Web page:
Full results are published in the January issue of Alcoholism: Clinical & Experimental Research.

Co-authors of the ACER paper, "Person and Environment Predictors of Blood Alcohol Concentrations: A Multi-Level Study of College Parties," were: J.W. Min, A.M. Shillington, M.B. Reed and J.M. Ketchie, all of the Center for Alcohol and Other Drug Studies and Services at San Diego State University. The study was funded by the National Institute on Alcohol Abuse and Alcoholism.


Story Source:

The above story is based on materials provided by Alcoholism: Clinical & Experimental Research. Note: Materials may be edited for content and length.


Cite This Page:

Alcoholism: Clinical & Experimental Research. "Inside College Parties: Surprising Findings About Drinking Behavior." ScienceDaily. ScienceDaily, 6 January 2008. <www.sciencedaily.com/releases/2008/01/080103161543.htm>.
Alcoholism: Clinical & Experimental Research. (2008, January 6). Inside College Parties: Surprising Findings About Drinking Behavior. ScienceDaily. Retrieved October 30, 2014 from www.sciencedaily.com/releases/2008/01/080103161543.htm
Alcoholism: Clinical & Experimental Research. "Inside College Parties: Surprising Findings About Drinking Behavior." ScienceDaily. www.sciencedaily.com/releases/2008/01/080103161543.htm (accessed October 30, 2014).

Share This



More Mind & Brain News

Thursday, October 30, 2014

Featured Research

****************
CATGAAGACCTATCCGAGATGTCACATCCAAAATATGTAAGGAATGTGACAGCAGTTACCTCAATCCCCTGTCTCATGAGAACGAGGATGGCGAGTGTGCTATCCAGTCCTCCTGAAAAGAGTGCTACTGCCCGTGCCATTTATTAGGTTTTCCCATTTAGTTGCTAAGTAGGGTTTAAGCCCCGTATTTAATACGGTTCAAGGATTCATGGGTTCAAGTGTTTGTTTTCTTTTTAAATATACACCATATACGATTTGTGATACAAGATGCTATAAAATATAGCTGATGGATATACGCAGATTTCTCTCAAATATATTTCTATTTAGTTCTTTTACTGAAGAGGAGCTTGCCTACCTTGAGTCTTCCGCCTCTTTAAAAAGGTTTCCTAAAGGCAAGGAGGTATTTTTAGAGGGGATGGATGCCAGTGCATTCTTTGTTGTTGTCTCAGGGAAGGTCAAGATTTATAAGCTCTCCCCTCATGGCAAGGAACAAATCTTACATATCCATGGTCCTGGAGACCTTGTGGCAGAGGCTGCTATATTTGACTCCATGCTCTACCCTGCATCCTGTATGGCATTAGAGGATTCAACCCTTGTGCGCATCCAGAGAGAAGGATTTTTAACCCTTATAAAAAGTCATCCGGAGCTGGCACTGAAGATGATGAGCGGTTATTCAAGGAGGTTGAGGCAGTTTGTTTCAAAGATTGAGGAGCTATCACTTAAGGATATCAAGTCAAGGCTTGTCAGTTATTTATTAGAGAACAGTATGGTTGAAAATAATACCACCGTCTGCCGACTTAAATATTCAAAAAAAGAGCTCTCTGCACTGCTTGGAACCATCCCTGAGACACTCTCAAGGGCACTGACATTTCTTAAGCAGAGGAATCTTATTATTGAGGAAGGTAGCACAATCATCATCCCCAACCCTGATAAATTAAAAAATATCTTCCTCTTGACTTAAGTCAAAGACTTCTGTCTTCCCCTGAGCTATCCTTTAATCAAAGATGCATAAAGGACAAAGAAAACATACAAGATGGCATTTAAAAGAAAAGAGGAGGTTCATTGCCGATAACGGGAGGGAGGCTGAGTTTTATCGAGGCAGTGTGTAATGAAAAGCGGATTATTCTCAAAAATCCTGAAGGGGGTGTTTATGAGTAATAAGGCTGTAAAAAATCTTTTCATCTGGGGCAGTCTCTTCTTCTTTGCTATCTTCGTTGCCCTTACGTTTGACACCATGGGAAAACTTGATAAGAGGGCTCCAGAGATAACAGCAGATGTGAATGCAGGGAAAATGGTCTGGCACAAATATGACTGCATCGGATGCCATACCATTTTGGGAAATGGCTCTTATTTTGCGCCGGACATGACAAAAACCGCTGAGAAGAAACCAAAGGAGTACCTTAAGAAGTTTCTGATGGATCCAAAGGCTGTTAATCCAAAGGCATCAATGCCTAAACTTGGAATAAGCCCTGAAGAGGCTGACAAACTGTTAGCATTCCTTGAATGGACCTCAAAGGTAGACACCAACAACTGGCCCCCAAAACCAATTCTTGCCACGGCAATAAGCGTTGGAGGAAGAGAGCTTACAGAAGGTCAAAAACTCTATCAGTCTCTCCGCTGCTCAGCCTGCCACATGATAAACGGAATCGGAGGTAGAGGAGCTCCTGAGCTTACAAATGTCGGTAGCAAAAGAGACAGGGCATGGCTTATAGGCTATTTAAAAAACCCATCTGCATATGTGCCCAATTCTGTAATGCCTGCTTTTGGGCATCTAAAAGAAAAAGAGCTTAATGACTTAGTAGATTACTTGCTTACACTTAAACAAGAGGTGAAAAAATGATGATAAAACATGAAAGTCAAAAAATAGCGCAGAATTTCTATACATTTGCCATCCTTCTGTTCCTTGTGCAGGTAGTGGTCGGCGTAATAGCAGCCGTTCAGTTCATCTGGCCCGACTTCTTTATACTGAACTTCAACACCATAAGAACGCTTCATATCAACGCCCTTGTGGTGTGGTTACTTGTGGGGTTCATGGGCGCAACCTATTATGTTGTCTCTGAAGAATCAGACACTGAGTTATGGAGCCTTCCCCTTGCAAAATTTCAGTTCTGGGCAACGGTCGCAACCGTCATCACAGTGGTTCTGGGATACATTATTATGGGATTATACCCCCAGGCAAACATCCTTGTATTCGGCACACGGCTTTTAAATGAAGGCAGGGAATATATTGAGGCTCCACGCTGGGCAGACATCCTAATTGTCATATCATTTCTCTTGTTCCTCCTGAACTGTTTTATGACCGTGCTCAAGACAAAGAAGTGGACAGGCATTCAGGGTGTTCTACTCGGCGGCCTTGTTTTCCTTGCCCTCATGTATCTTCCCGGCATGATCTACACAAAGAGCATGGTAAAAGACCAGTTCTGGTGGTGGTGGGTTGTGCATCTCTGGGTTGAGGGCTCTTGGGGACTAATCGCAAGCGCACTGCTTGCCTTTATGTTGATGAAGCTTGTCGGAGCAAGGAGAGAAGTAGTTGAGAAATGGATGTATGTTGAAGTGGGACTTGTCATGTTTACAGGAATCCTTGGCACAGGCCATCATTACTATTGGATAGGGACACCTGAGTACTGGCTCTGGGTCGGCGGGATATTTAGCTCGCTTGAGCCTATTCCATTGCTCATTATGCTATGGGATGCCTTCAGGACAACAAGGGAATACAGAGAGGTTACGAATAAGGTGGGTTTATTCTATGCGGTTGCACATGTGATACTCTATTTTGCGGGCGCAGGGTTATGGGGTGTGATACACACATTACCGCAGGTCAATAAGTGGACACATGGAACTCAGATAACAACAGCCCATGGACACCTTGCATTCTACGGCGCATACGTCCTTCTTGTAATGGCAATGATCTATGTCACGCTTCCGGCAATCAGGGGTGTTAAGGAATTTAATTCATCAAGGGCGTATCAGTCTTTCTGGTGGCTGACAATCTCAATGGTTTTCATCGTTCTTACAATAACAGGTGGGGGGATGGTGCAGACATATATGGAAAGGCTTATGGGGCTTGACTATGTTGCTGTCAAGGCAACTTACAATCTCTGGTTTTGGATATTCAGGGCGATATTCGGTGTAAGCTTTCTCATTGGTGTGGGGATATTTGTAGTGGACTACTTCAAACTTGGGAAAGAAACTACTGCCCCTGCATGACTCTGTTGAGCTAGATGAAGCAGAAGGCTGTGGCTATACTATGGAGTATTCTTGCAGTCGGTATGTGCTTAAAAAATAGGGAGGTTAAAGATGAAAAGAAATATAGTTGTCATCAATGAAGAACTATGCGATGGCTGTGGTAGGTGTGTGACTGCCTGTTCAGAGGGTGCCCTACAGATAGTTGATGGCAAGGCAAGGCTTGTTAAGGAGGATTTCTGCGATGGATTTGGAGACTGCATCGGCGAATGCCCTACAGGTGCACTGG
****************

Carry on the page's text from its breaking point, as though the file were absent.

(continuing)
from universities, journals, and other organizations


Featured Videos

from AP, Reuters, AFP, and other news services

Techy Tots Are Forefront of London's Baby Show

Techy Tots Are Forefront of London's Baby Show

AP (Oct. 28, 2014) Moms and Dads get a more hands-on approach to parenting with tech-centric products for raising their little ones. (Oct. 28) Video provided by AP
Powered by NewsLook.com
Cocoa Could Be As Good For Memory As It Is For A Sweet Tooth

Cocoa Could Be As Good For Memory As It Is For A Sweet Tooth

Newsy (Oct. 27, 2014) Researchers have come up with another reason why dark chocolate is good for your health. A substance in the treat can reportedly help with memory. Video provided by Newsy
Powered by NewsLook.com
Five-Year-Olds Learn Coding as Britain Eyes Digital Future

Five-Year-Olds Learn Coding as Britain Eyes Digital Future

AFP (Oct. 27, 2014) Coding has become compulsory for children as young as five in schools across the UK. Making it the first major world economy to overhaul its IT teaching and put programming at its core. Duration: 02:19 Video provided by AFP
Powered by NewsLook.com
Academic Scandal Shocks UNC

Academic Scandal Shocks UNC

AP (Oct. 23, 2014) A scandal involving bogus classes and inflated grades at the University of North Carolina was bigger than previously reported, a new investigation found. (Oct. 23) Video provided by AP
Powered by NewsLook.com

Search ScienceDaily

Number of stories in archives: 140,361

Find with keyword(s):
Enter a keyword or phrase to search ScienceDaily for related topics and research stories.

Save/Print:
Share:

Breaking News:

Strange & Offbeat Stories


Health & Medicine

Mind & Brain

Living & Well

In Other News

... from NewsDaily.com

Science News

Health News

Environment News

Technology News



Save/Print:
Share:

Free Subscriptions


Get the latest science news with ScienceDaily's free email newsletters, updated daily and weekly. Or view hourly updated newsfeeds in your RSS reader:

Get Social & Mobile


Keep up to date with the latest news from ScienceDaily via social networks and mobile apps:

Have Feedback?


Tell us what you think of ScienceDaily -- we welcome both positive and negative comments. Have any problems using the site? Questions?
Mobile: iPhone Android Web
Follow: Facebook Twitter Google+
Subscribe: RSS Feeds Email Newsletters
Latest Headlines Health & Medicine Mind & Brain Space & Time Matter & Energy Computers & Math Plants & Animals Earth & Climate Fossils & Ruins